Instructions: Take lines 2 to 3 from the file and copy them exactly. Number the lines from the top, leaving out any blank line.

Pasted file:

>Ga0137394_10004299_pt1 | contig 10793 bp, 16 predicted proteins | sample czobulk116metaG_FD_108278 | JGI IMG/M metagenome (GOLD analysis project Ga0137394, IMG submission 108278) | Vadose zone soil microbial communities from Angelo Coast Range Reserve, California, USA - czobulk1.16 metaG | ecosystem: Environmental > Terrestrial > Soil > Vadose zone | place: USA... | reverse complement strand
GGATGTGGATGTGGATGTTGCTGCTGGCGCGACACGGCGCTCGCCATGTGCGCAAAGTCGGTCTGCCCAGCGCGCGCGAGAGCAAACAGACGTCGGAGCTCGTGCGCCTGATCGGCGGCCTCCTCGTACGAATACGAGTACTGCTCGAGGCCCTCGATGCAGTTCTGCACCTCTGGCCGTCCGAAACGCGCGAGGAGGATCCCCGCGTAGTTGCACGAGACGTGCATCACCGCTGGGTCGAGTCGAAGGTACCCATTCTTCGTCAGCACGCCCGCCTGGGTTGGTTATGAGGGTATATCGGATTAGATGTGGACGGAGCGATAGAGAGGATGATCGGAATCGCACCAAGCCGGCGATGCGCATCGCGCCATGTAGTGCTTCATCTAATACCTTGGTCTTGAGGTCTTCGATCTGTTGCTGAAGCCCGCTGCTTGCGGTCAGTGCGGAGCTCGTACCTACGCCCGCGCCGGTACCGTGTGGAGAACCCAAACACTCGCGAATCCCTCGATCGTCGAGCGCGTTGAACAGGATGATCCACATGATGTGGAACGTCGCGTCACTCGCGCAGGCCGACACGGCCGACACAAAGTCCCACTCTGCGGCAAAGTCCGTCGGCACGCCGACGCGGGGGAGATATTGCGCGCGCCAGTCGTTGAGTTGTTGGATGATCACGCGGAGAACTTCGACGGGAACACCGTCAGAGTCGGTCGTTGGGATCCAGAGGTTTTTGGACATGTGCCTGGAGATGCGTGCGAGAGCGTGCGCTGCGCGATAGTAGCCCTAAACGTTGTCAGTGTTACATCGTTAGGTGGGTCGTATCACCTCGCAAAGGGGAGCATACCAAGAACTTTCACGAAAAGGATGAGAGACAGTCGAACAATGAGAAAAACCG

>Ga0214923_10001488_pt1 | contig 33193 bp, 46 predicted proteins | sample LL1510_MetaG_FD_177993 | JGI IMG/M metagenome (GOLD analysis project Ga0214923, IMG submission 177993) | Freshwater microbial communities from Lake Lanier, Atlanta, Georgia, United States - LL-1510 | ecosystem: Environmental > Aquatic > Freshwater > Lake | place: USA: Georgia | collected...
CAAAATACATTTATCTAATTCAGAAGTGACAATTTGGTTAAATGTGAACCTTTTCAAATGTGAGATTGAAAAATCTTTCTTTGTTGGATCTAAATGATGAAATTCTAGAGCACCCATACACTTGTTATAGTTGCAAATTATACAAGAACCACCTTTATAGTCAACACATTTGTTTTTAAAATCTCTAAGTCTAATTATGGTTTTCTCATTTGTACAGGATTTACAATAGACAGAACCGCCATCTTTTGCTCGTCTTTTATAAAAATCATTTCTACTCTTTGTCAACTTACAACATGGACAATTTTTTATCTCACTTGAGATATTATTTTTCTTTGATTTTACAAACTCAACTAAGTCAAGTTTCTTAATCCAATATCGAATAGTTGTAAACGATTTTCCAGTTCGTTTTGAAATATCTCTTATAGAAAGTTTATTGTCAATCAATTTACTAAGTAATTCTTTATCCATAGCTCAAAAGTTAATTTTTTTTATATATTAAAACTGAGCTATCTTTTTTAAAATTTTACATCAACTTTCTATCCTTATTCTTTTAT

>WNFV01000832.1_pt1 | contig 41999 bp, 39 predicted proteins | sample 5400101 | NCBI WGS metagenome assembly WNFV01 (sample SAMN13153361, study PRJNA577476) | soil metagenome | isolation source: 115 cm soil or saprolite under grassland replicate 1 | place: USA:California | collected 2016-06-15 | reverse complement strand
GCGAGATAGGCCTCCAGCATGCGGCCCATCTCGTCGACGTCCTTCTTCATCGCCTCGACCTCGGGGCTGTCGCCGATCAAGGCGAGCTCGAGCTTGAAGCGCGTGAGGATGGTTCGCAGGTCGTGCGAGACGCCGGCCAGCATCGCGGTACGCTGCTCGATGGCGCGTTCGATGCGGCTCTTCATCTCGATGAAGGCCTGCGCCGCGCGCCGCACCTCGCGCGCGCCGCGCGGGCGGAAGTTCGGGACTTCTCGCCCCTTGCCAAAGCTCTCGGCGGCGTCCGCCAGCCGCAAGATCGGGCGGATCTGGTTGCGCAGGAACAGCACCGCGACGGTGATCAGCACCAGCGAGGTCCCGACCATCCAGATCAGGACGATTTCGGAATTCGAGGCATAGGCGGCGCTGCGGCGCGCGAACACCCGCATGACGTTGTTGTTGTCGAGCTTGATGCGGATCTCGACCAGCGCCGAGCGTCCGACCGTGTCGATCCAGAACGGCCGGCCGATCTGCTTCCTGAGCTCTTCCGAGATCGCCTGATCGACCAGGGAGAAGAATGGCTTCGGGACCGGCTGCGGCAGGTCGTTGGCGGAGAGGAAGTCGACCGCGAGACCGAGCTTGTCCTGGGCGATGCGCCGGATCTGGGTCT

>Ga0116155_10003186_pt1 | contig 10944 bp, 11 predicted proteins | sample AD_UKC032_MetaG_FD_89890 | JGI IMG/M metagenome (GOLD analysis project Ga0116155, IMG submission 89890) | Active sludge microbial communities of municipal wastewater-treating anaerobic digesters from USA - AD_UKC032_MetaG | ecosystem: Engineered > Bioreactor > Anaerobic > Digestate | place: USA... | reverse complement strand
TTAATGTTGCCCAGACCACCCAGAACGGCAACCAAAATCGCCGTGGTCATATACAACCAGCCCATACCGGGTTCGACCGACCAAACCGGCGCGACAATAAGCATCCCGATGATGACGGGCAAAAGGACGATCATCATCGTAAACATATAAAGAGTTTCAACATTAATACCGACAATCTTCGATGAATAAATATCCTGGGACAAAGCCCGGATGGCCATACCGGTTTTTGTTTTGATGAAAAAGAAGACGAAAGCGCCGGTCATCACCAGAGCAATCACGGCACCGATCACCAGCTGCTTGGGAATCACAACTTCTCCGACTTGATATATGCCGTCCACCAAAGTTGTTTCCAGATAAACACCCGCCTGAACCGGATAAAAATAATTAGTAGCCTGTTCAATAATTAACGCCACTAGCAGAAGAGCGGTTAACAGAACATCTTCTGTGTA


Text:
GGATGTGGATGTGGATGTTGCTGCTGGCGCGACACGGCGCTCGCCATGTGCGCAAAGTCGGTCTGCCCAGCGCGCGCGAGAGCAAACAGACGTCGGAGCTCGTGCGCCTGATCGGCGGCCTCCTCGTACGAATACGAGTACTGCTCGAGGCCCTCGATGCAGTTCTGCACCTCTGGCCGTCCGAAACGCGCGAGGAGGATCCCCGCGTAGTTGCACGAGACGTGCATCACCGCTGGGTCGAGTCGAAGGTACCCATTCTTCGTCAGCACGCCCGCCTGGGTTGGTTATGAGGGTATATCGGATTAGATGTGGACGGAGCGATAGAGAGGATGATCGGAATCGCACCAAGCCGGCGATGCGCATCGCGCCATGTAGTGCTTCATCTAATACCTTGGTCTTGAGGTCTTCGATCTGTTGCTGAAGCCCGCTGCTTGCGGTCAGTGCGGAGCTCGTACCTACGCCCGCGCCGGTACCGTGTGGAGAACCCAAACACTCGCGAATCCCTCGATCGTCGAGCGCGTTGAACAGGATGATCCACATGATGTGGAACGTCGCGTCACTCGCGCAGGCCGACACGGCCGACACAAAGTCCCACTCTGCGGCAAAGTCCGTCGGCACGCCGACGCGGGGGAGATATTGCGCGCGCCAGTCGTTGAGTTGTTGGATGATCACGCGGAGAACTTCGACGGGAACACCGTCAGAGTCGGTCGTTGGGATCCAGAGGTTTTTGGACATGTGCCTGGAGATGCGTGCGAGAGCGTGCGCTGCGCGATAGTAGCCCTAAACGTTGTCAGTGTTACATCGTTAGGTGGGTCGTATCACCTCGCAAAGGGGAGCATACCAAGAACTTTCACGAAAAGGATGAGAGACAGTCGAACAATGAGAAAAACCG

>Ga0214923_10001488_pt1 | contig 33193 bp, 46 predicted proteins | sample LL1510_MetaG_FD_177993 | JGI IMG/M metagenome (GOLD analysis project Ga0214923, IMG submission 177993) | Freshwater microbial communities from Lake Lanier, Atlanta, Georgia, United States - LL-1510 | ecosystem: Environmental > Aquatic > Freshwater > Lake | place: USA: Georgia | collected...